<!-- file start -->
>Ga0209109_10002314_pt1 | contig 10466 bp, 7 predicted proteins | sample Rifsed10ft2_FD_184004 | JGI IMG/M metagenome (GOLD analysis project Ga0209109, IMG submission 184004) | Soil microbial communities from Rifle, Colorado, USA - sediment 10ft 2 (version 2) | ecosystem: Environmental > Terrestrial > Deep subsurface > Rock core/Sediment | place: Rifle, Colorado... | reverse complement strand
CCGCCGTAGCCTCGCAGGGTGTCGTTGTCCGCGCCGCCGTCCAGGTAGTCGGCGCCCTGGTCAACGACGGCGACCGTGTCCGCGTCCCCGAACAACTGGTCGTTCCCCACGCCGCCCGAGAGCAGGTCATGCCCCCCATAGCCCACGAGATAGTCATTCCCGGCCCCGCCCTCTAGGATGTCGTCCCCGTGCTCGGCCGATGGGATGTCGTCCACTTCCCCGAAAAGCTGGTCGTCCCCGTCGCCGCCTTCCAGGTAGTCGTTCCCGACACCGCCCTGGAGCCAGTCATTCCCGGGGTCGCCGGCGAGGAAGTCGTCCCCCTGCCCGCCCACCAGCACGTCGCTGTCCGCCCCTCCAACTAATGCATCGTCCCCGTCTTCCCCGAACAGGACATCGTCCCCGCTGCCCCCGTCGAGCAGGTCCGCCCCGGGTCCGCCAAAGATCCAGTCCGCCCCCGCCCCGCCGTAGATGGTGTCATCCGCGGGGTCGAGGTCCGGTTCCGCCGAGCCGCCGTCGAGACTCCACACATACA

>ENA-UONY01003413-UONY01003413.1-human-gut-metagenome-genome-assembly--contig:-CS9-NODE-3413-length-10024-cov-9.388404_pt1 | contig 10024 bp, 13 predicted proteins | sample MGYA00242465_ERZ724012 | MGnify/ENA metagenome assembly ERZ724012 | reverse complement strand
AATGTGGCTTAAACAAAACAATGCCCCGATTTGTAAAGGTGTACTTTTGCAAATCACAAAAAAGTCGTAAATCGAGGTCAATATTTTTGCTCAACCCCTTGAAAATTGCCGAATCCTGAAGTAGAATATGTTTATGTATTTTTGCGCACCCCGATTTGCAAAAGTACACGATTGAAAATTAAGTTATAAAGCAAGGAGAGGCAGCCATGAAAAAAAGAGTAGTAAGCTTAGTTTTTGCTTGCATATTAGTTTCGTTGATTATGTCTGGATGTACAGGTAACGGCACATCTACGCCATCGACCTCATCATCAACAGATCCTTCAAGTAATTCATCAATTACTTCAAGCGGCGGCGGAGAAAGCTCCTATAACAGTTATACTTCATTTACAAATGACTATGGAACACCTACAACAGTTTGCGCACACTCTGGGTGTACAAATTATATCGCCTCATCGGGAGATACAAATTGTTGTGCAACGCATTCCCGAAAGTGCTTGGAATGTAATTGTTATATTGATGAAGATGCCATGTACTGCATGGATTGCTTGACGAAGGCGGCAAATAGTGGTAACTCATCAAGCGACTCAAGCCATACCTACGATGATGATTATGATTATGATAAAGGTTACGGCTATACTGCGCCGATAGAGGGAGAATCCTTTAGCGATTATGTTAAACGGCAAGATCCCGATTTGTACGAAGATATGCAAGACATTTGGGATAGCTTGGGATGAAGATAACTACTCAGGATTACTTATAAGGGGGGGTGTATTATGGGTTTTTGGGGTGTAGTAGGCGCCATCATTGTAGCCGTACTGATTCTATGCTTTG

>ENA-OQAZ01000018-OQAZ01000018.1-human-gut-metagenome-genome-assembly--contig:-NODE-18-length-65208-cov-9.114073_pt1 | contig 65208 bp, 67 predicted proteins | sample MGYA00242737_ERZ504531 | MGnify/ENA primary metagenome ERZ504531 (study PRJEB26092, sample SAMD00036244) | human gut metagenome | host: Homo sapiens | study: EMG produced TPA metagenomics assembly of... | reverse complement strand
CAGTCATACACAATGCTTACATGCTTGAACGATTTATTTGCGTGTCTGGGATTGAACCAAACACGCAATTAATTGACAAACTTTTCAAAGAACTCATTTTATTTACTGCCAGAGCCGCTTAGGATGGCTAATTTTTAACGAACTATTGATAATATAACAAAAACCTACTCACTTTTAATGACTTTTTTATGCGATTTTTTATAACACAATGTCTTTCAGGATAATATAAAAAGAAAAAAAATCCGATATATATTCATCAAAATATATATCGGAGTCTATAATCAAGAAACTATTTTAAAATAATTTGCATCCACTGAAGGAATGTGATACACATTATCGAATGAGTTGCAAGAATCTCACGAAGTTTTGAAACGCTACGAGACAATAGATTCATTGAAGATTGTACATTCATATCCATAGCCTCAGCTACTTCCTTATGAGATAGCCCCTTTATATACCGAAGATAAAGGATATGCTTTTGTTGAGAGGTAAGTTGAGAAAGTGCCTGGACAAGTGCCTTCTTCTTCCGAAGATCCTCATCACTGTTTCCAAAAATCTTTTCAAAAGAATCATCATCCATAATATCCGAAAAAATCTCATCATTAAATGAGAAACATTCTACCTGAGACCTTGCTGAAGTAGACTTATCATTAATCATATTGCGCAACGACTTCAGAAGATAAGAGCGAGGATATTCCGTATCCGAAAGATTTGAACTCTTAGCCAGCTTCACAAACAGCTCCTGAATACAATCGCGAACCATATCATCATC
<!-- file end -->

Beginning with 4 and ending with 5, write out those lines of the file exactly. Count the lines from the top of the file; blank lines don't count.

AATGTGGCTTAAACAAAACAATGCCCCGATTTGTAAAGGTGTACTTTTGCAAATCACAAAAAAGTCGTAAATCGAGGTCAATATTTTTGCTCAACCCCTTGAAAATTGCCGAATCCTGAAGTAGAATATGTTTATGTATTTTTGCGCACCCCGATTTGCAAAAGTACACGATTGAAAATTAAGTTATAAAGCAAGGAGAGGCAGCCATGAAAAAAAGAGTAGTAAGCTTAGTTTTTGCTTGCATATTAGTTTCGTTGATTATGTCTGGATGTACAGGTAACGGCACATCTACGCCATCGACCTCATCATCAACAGATCCTTCAAGTAATTCATCAATTACTTCAAGCGGCGGCGGAGAAAGCTCCTATAACAGTTATACTTCATTTACAAATGACTATGGAACACCTACAACAGTTTGCGCACACTCTGGGTGTACAAATTATATCGCCTCATCGGGAGATACAAATTGTTGTGCAACGCATTCCCGAAAGTGCTTGGAATGTAATTGTTATATTGATGAAGATGCCATGTACTGCATGGATTGCTTGACGAAGGCGGCAAATAGTGGTAACTCATCAAGCGACTCAAGCCATACCTACGATGATGATTATGATTATGATAAAGGTTACGGCTATACTGCGCCGATAGAGGGAGAATCCTTTAGCGATTATGTTAAACGGCAAGATCCCGATTTGTACGAAGATATGCAAGACATTTGGGATAGCTTGGGATGAAGATAACTACTCAGGATTACTTATAAGGGGGGGTGTATTATGGGTTTTTGGGGTGTAGTAGGCGCCATCATTGTAGCCGTACTGATTCTATGCTTTG

>ENA-OQAZ01000018-OQAZ01000018.1-human-gut-metagenome-genome-assembly--contig:-NODE-18-length-65208-cov-9.114073_pt1 | contig 65208 bp, 67 predicted proteins | sample MGYA00242737_ERZ504531 | MGnify/ENA primary metagenome ERZ504531 (study PRJEB26092, sample SAMD00036244) | human gut metagenome | host: Homo sapiens | study: EMG produced TPA metagenomics assembly of... | reverse complement strand